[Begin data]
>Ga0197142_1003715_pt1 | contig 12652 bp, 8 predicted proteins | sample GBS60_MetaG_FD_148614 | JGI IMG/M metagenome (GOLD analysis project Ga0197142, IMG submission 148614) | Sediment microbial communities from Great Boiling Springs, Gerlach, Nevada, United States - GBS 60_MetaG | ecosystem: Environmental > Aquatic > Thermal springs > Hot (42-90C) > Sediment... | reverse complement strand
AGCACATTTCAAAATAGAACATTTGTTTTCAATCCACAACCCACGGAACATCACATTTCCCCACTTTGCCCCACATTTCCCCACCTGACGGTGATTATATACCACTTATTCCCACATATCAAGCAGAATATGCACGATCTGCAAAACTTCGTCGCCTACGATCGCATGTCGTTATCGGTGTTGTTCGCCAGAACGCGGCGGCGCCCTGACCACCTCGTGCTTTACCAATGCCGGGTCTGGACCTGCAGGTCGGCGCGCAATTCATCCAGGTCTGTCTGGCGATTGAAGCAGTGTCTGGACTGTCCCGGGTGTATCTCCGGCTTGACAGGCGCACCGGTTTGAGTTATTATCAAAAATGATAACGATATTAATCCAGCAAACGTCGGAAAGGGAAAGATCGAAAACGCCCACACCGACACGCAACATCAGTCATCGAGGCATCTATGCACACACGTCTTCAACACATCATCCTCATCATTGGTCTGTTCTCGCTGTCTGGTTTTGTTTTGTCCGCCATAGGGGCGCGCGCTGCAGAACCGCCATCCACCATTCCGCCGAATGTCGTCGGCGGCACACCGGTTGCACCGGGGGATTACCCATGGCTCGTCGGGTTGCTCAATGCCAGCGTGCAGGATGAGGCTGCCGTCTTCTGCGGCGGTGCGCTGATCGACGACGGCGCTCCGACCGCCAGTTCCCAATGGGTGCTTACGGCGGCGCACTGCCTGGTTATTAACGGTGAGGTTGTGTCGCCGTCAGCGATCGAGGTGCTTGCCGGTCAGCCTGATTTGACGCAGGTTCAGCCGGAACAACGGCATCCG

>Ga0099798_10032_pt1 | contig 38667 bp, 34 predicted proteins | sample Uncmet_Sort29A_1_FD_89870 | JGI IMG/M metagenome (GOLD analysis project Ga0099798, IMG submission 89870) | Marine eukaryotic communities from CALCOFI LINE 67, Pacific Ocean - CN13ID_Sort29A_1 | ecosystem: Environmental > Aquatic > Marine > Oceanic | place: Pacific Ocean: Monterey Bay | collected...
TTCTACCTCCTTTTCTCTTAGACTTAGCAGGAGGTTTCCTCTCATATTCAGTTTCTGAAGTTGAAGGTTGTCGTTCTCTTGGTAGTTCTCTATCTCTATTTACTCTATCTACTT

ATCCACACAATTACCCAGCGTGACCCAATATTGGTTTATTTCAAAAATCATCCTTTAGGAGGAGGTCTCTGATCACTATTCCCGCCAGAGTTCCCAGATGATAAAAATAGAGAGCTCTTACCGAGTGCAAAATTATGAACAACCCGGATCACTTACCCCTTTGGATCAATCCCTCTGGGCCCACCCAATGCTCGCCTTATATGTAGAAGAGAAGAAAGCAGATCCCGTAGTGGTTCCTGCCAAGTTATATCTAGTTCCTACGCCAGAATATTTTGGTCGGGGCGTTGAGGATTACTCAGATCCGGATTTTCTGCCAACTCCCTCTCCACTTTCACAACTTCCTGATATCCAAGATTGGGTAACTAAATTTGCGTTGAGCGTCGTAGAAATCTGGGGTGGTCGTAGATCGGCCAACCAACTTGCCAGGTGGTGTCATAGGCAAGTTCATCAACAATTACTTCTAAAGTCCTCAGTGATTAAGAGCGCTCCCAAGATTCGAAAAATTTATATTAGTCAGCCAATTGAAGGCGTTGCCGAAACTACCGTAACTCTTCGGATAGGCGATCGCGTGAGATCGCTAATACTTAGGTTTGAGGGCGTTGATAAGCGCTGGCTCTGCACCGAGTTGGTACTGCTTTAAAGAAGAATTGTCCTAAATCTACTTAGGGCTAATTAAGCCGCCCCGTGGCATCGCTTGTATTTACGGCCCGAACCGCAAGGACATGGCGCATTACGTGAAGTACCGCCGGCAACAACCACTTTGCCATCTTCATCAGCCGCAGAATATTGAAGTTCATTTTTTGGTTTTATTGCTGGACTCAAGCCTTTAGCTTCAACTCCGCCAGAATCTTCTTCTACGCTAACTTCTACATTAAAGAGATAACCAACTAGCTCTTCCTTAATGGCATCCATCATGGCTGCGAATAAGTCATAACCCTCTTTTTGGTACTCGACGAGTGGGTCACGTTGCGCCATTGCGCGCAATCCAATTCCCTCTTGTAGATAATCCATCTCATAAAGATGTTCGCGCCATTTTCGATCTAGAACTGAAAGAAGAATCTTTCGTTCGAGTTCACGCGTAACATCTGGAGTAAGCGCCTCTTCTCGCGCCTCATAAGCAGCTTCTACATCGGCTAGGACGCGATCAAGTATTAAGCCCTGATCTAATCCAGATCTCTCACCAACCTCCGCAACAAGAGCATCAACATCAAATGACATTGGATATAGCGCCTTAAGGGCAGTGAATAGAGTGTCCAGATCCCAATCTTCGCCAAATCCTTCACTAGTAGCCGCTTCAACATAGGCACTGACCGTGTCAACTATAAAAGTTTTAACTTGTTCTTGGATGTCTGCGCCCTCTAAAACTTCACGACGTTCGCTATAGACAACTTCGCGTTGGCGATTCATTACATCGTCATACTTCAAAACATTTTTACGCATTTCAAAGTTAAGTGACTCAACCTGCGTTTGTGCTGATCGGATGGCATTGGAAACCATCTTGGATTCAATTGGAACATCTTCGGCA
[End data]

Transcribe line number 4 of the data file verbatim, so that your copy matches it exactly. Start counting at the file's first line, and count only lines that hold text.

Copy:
TTCTACCTCCTTTTCTCTTAGACTTAGCAGGAGGTTTCCTCTCATATTCAGTTTCTGAAGTTGAAGGTTGTCGTTCTCTTGGTAGTTCTCTATCTCTATTTACTCTATCTACTT